Sorry again about the previous email.  I hit publish before I was ready again.  I need to stop doing that.

Before the stroke, I was absolutely miserable and hated my life.  I needed to make some changes in my life and I had plans to.  But the universe apparently did not agree with my plans.  The universe thought “no, first you’re going to do this.  First you’re going to have a stroke, survive that stroke, and live in HELL for a few years.  And not only are you gonna have a stroke but your doctors are going to royally screw up and make the rest of your life a lot harder than it has to be.  And your doctors are not going to help you get better in the least little bit so you’re on your own kiddo.”  Thanks docs.

When I was very ill and completely dependent on other people, I got a lot of help.  For this, I am super grateful.  That being said, despite being told differently, I don’t owe anyone that helped me a damn thing.  Hopefully all the help that was given to me was done out of love and nothing was expected in return.  Some stuff was expected of me in return, I know that.  But somehow I didn’t buy into that.  Don’t compare your illness to relationships or let it influence relationships.  Don’t.  What you SHOULD do is pay it forward.  All that help that was given to you, give it to someone else.  You get what you give.  You get back from the universe what you put out there.  Later this week I’m going to give you a very specific way to help someone else who badly needs it.  I really hope you do and put some good karma out into the universe.

Categories: Recovery, Stroke stuff

Tags: , , ,

15 replies

  1. Yes! my husband claims that the vast amount of help that came to us was a reward for how we had treated people in the past. we had endless logistical help, no one asking, “what can I do,” just doing. there was an outpouring of love because we (he credits me) had loved so well previously. as for paying it forward, I agree: I want to help others going through hell in thanks for the help I received. Amy, the Universe loves you.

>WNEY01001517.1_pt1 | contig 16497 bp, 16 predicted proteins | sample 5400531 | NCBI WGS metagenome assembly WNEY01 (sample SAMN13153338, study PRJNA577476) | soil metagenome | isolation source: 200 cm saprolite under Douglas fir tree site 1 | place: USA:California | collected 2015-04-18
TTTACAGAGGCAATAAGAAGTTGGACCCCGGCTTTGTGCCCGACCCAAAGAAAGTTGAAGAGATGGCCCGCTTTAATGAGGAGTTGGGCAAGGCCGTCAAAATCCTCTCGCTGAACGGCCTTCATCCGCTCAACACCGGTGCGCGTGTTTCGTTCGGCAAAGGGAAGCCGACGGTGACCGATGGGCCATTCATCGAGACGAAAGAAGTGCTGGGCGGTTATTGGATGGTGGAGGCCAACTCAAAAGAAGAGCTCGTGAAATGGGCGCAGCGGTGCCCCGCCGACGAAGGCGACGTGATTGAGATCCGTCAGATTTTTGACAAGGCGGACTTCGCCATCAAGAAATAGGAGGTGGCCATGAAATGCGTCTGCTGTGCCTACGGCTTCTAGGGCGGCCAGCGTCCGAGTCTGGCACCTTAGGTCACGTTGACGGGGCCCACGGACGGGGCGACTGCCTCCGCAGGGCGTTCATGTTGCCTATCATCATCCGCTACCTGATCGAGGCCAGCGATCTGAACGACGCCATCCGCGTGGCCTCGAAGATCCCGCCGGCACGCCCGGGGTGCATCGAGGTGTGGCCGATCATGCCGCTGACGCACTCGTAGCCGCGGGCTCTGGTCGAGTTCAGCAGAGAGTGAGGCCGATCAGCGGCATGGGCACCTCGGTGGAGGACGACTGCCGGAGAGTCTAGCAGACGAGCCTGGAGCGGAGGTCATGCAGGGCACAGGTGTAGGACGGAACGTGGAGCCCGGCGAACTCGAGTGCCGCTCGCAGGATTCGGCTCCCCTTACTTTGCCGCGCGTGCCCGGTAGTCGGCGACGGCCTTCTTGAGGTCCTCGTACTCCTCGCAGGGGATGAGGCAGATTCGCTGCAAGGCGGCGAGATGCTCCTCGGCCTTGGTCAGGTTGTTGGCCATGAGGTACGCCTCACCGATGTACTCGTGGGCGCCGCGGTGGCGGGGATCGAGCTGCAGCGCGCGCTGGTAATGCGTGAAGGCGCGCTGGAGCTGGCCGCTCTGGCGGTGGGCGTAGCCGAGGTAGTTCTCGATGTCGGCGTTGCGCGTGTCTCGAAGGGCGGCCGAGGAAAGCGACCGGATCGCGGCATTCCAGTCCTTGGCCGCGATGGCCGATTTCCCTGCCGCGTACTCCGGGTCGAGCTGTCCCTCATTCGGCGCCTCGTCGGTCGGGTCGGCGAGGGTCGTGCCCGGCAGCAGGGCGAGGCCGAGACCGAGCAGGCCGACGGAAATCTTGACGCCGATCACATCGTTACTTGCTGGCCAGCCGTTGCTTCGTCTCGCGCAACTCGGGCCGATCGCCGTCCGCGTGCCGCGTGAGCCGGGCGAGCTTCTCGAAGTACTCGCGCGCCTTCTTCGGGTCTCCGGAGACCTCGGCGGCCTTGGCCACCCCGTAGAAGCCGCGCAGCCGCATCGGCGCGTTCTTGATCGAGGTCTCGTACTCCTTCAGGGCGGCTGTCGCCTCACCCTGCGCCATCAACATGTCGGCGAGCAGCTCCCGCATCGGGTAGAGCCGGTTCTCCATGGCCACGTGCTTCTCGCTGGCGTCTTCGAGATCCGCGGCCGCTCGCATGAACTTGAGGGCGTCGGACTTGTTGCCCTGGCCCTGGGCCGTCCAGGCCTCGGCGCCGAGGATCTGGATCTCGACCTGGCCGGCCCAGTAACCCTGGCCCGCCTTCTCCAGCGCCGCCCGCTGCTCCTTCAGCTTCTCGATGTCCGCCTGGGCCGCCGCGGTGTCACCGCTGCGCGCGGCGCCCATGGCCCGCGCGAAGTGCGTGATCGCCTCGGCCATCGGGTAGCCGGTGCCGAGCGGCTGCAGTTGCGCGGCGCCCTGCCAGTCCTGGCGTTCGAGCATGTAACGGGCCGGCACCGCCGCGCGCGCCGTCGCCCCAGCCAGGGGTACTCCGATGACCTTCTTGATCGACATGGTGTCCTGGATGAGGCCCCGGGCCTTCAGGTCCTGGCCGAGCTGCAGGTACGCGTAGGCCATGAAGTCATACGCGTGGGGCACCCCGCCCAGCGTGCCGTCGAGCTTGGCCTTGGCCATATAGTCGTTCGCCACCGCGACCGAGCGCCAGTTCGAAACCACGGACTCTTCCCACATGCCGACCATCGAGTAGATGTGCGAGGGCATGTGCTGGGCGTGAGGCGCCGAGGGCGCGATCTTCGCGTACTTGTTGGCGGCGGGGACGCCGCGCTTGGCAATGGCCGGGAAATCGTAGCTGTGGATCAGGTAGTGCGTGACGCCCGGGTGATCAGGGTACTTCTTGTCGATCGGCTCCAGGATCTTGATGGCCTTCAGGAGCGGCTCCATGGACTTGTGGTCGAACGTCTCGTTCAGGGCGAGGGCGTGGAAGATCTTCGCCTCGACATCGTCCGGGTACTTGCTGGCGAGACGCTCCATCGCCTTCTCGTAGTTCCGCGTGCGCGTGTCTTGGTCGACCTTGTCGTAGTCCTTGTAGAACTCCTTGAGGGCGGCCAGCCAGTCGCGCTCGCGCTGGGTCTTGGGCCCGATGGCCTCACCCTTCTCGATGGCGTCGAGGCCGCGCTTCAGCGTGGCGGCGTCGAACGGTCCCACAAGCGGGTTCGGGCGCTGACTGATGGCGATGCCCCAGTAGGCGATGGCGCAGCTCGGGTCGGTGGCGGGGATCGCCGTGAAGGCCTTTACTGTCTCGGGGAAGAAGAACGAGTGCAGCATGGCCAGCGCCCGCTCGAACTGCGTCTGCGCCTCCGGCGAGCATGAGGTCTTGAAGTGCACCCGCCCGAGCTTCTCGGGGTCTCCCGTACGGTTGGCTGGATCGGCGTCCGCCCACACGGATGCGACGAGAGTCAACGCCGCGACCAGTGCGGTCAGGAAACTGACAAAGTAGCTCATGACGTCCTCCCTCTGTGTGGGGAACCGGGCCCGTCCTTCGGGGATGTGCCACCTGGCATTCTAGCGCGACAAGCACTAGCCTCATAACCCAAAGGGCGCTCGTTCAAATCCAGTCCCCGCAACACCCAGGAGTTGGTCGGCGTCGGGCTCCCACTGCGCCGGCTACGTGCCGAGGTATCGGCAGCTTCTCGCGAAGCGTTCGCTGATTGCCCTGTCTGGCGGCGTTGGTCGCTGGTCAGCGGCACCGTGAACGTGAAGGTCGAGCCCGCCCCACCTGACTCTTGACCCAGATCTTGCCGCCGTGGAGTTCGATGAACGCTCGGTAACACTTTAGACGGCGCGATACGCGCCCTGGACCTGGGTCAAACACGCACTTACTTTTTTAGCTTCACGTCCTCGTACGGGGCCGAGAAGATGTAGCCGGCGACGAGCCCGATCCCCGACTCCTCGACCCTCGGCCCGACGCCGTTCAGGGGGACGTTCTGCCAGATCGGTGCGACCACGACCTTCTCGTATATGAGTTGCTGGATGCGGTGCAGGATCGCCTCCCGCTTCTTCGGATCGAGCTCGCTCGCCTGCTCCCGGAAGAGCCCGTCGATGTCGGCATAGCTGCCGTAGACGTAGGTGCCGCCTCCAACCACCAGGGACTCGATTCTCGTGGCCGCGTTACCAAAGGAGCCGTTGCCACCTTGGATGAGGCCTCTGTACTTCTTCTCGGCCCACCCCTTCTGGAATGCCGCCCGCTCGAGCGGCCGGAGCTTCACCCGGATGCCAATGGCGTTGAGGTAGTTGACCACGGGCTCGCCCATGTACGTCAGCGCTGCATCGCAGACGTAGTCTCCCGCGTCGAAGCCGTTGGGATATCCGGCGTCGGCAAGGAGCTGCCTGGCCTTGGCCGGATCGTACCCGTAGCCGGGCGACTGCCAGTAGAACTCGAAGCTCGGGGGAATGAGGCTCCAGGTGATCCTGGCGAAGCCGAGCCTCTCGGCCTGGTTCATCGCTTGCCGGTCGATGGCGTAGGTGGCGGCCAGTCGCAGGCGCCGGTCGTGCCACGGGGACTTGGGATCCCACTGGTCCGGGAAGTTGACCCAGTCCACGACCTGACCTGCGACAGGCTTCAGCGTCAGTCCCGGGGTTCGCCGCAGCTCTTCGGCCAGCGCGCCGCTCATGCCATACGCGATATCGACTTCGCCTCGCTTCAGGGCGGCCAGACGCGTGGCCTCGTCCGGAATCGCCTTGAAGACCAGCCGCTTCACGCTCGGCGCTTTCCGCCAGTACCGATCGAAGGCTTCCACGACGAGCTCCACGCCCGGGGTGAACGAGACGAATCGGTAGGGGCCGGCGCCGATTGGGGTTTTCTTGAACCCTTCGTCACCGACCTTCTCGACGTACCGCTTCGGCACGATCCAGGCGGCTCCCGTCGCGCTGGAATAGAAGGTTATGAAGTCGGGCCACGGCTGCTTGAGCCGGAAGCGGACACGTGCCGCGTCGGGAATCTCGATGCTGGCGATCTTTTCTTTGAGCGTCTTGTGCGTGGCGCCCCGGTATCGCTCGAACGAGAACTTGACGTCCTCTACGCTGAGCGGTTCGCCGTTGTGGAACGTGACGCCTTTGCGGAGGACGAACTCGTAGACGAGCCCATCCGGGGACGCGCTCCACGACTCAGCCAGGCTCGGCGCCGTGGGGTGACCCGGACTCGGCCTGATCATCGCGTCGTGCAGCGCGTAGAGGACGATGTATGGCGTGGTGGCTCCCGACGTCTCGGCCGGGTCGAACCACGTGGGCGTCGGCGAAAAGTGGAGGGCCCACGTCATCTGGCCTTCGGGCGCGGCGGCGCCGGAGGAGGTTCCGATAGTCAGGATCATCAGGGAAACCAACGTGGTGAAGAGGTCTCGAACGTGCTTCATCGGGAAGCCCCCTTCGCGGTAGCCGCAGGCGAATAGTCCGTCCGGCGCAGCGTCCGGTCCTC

• The people who mean the world to me now are the people who just did stuff. They didn’t ask “what can I do?” They just did stuff. That was a hell of a lesson for me.

  2. Yep! I will straight up tell people that I don’t know what to tell them when they say, “how can I help you.” Maybe I should shock the heck out of them and say, “ya know, it would really be helpful if you paid my mortgage every month!” haha I always tell people to be specific, “can I being you dinner this week?” or “When can I watch Charley so you can have some alone time?” perhaps, “when can I come over and help you do some cleaning?” That sort of verbage is so much more helpful than, “what can I do?” People who are as vulnerable as we have been (I still am in many ways) already feel incredibly needy and it’s absolutely not helpful to make us ask. If you want to help, help.

  3. yes, Brooke, making me ask for a specific thing, I never would, and it’s important to remember to use that lesson when we ourselves pay it forward.

    • Yeah I just do things now for the people I love. I don’t wait to be asked, I just do shit.

    • Yes, you’re right Barb. Definitely need to remember that. I try to and sometimes I catch myself saying, “what do you need?” I think because I have nothing else to say, which I crap-o-la. Gotta change my own ways of thinking, too.

  4. Glad you went for the universe rather than thinking small like the Earth or the Milky Way solar system.

  5. that’s when we’re all laughing at Dean for making a mistake. Teehee.

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